Tigelle (Italian Flatbreads)

Tigelle (Italian Flatbreads)
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tigelle, cheese, lettuce, and carrots
Italian flatbreads for lunch.

We’re always on the lookout for new flatbread recipes to make up a quick, fresh bread to go with just about any meal, so, when we saw this recipe for a version of Italian flatbreads, we were quite excited to try it out. From the description and the ingredients, we thought that it might be like a buttery version of naan or pita breads, but one that would come together in only an hour. Wow! Sounds like something to scratch up!

The recipe comes from Classico e Moderno, by Michael White and Andrew Friedman, although, as you’ll read, we think there was definitely something wrong with the proportions of the ingredients. We’ve tried to fix it, but we can’t be sure it’s what the authors intended. If you look in the book, you’ll also see that we halved the recipe.

Make 8 tigelle.

Tigelle (Italian Flat Breads)

Tigelle (Italian Flat Breads)


  • 1 3/4 cup (250 g) all-purpose flour
  • 1/4 tsp baking soda
  • 1/2 tsp kosher salt
  • 4 Tbs cold unsalted butter, cut into 1/2 cubes
  • 1/2 cup milk (original recipe called for 2 Tbs)

Abbreviated Instructions

Put flour, salt, and baking soda in the bowl of a food processor. Pulse several times to combine.

Distribute butter in flour and pulse until the butter is cut in and the mixture looks like coarse crumbs.

With the processor running, slowly add milk until a dough forms.

Knead on a work surface until smooth, then cover and refrigerate 15 minutes.

Divide dough into eight equal pieces and roll into 3-4 inch disks.

Grill over medium-high heat for 2 minutes on a side.


Ingredient discussion:

Of course, unsalted butter is a must. No salt-lick tasting flat breads for us, thank you. One thing we do point out is that the original recipe called for 2 tablespoons of milk. If you can make it work with that amount, then more power to you. We had to add about 1/2 cup of milk to get the dough to form, so, either the amount of flour is too much, or the amount of liquid is too little. The amount we used is in the recipe list above.

Procedure in detail:

Pulse dry ingredients. In the bowl of a food processor, combine the flour, salt, and baking soda. We use a scale to measure out the flour, it’s a bit easier. Once you’ve measured everything, fit the bowl onto the machine and give it a couple of pulses to mix everything together.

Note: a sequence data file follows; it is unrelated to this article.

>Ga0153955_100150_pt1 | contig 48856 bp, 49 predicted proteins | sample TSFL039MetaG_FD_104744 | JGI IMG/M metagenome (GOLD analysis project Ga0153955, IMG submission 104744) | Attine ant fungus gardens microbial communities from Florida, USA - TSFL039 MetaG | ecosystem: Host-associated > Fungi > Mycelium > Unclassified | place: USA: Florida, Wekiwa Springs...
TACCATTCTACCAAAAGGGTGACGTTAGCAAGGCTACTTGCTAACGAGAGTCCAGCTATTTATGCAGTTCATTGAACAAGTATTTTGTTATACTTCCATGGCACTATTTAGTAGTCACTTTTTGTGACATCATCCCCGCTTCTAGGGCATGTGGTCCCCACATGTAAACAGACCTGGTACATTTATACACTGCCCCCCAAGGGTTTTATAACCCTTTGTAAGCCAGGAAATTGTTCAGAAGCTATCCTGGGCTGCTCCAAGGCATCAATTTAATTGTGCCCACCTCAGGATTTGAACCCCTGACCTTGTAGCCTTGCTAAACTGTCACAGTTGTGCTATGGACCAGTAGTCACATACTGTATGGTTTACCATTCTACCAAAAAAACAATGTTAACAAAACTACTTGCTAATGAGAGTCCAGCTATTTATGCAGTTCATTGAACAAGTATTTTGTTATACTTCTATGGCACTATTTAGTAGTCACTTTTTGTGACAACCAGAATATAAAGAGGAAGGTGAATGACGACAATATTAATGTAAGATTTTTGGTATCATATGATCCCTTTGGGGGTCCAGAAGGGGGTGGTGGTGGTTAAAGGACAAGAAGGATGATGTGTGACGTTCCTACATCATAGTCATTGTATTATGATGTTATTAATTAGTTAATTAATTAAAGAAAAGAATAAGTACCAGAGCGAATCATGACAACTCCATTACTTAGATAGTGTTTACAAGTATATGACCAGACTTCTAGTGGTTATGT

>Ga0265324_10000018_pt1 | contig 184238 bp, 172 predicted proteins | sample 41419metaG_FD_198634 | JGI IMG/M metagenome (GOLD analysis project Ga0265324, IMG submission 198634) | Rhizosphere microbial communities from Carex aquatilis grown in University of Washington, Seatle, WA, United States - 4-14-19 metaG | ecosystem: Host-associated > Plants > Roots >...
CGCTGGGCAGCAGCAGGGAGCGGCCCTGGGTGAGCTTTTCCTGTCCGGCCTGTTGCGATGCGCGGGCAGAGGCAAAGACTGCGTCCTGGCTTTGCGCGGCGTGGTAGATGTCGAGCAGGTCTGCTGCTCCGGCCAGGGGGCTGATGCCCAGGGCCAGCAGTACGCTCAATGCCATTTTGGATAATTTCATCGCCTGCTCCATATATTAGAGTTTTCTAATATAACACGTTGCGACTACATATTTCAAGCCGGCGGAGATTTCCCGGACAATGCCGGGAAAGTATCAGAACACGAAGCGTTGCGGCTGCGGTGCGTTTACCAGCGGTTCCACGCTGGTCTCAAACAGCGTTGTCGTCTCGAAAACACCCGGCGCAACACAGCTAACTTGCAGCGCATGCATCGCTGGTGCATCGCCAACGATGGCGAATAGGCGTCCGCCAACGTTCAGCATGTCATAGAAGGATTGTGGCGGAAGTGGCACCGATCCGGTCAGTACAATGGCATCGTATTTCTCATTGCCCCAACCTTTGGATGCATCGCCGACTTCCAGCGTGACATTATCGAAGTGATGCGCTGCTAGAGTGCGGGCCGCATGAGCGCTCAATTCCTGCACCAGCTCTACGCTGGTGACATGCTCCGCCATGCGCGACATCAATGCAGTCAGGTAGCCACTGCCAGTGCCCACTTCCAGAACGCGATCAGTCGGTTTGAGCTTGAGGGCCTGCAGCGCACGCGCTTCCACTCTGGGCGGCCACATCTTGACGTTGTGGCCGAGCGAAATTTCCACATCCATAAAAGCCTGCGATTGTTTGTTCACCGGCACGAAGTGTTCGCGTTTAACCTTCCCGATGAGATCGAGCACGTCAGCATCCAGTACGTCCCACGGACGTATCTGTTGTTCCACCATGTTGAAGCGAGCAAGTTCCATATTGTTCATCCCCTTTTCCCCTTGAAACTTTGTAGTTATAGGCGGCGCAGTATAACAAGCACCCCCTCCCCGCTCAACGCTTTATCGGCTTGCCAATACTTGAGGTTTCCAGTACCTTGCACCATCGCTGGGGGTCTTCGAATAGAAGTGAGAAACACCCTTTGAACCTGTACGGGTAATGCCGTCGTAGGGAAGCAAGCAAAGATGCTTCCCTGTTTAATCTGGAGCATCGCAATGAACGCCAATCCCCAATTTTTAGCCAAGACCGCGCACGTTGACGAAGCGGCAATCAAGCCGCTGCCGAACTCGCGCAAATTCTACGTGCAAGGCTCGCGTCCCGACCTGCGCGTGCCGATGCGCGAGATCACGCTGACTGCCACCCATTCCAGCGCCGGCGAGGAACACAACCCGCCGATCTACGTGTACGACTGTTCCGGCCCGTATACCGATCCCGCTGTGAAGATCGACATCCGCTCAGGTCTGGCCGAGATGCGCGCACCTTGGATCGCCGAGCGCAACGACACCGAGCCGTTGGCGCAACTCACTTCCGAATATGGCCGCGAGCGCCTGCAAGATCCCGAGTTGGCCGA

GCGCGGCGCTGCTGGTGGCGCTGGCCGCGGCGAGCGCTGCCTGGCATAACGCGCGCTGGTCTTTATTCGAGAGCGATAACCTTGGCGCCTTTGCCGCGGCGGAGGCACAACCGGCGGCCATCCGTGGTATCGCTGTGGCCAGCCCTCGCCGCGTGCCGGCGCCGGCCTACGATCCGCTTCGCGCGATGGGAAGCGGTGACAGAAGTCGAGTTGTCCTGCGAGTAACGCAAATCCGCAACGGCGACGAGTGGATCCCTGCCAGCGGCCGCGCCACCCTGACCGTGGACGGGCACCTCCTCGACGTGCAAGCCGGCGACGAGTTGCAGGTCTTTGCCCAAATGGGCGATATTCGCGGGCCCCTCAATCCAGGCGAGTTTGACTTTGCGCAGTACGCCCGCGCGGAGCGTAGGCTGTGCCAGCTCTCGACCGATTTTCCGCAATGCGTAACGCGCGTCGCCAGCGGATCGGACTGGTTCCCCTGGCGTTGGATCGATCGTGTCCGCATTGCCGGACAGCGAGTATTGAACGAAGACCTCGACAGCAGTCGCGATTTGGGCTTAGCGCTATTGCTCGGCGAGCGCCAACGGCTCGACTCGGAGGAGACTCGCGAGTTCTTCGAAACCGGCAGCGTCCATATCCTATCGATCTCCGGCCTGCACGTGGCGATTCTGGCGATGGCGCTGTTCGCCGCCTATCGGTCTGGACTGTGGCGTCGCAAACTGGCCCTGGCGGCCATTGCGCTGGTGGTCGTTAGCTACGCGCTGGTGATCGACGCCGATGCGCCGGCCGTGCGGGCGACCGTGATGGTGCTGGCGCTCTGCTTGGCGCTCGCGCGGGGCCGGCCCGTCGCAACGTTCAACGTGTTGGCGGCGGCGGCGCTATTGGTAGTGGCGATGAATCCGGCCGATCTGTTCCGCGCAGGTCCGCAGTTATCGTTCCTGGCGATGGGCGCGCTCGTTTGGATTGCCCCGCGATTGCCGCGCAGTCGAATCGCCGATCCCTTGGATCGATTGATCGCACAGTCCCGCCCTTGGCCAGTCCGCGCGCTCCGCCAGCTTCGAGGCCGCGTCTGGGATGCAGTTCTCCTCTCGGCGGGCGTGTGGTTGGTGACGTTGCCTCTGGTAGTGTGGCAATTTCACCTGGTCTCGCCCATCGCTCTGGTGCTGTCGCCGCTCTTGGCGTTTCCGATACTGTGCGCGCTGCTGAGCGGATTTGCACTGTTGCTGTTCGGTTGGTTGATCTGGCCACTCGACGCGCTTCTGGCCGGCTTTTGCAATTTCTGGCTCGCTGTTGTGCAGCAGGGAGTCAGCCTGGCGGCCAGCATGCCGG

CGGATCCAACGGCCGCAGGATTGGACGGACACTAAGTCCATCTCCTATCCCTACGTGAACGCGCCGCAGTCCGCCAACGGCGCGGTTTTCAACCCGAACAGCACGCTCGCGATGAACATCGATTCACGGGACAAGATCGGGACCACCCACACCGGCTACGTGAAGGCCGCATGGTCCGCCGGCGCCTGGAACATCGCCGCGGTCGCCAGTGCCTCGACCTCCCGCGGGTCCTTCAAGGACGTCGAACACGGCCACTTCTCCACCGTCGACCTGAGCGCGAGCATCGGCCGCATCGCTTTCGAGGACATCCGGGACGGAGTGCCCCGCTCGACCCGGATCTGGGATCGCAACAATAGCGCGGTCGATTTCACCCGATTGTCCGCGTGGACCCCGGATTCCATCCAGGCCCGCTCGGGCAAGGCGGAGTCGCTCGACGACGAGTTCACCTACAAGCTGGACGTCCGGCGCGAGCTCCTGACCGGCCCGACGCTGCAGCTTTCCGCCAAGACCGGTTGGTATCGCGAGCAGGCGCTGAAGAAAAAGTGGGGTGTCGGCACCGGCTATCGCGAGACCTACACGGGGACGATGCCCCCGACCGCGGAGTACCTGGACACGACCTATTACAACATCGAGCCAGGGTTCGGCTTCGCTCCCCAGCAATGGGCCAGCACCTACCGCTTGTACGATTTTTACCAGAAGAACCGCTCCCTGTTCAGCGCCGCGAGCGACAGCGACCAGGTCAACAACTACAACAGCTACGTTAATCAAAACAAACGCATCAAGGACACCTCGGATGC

Drop the chunks of butter over the surface of the flour mixture an pulse 'em in.
Drop the chunks of butter over the surface of the flour mixture and pulse ’em in.

Add butter. Open up the machine and toss the butter chunks on top. Give it a few pulses to cut the butter into the flour mixture. It will look like coarse crumbs. We have the problem that flour shoots out of the gaps between the bowl and the lid, so we set the whole machine right into the sink for easy cleanup.

cut in butter
Once the butter is cut in, the mixture will resemble coarse crumbs.



adding milk
Slowly drizzle in the milk, stopping when the dough forms. It will ride on top of the blade.

Add milk. With the processor running, add the milk in a slow steady stream until the dough comes together.

tigelle dough
While it looks crumbly, it does stick together when a piece is pinched between the thumb and fingers.



tigelle dough
After a quick kneading session, cover the dough and refrigerate for 15 minutes to allow it to relax.

Knead. Turn the dough out onto a clean work surface and knead for a minute or two until it’s smooth.

Chill. Cover the dough. You could wrap it in plastic, or, do as we do, and set it in a bowl with plate on top. Place dough in the refrigerator for 15 minutes.

cutting douh
Cut the dough into eight equal pieces for rolling into disks.

Divide and roll. Cut the dough into 8 equal pieces and roll each piece into a disk about 3 to 4 inches across. Place on a baking tray and cover with a towel.

tigelle disks
Ours aren’t quite disks; we made something more rustic.

Rest. Let the dough disks rest for about 30 minutes. This will help the dough relax a bit, and it should rise and soften ever so slightly.

grilling tigelle
Grill them up until they no longer look raw and have begun to brown in spots.

Grill. Heat up a cast iron skillet or griddle over medium-high heat, and, when hot, grill the flat breads for about 2 minutes on a side, or until browned in spots and the dough no longer looks raw.

Serve immediately.

We made these up to go along with a light lunch of cheese, lettuce, and carrot shreds, with the intent of making small sandwiches. As we were making them, we started to get worried about how the breads would turn out. First, there was the milk issue described above; secondly, they just didn’t seem to knead up all that well. It was as if there still wasn’t enough milk. As we thought about it, there was very little in the ingredients list to add flavor or to give these breads a lift while grilling. As it turns out, we were right; the breads turned out to be sort of a cross between a bread and a cracker, with very little flavor. They weren’t bad, exactly, but they weren’t good, either. Instead, they reminded us of something you might make when there’s nothing else in the house. Something that will hold body and soul together, but will leave you wanting more in the way of flavor. We doubt that we’ll use this recipe again, although we might hit the Internet in search of another tigelle recipe. Three stars.

Worth the trouble?

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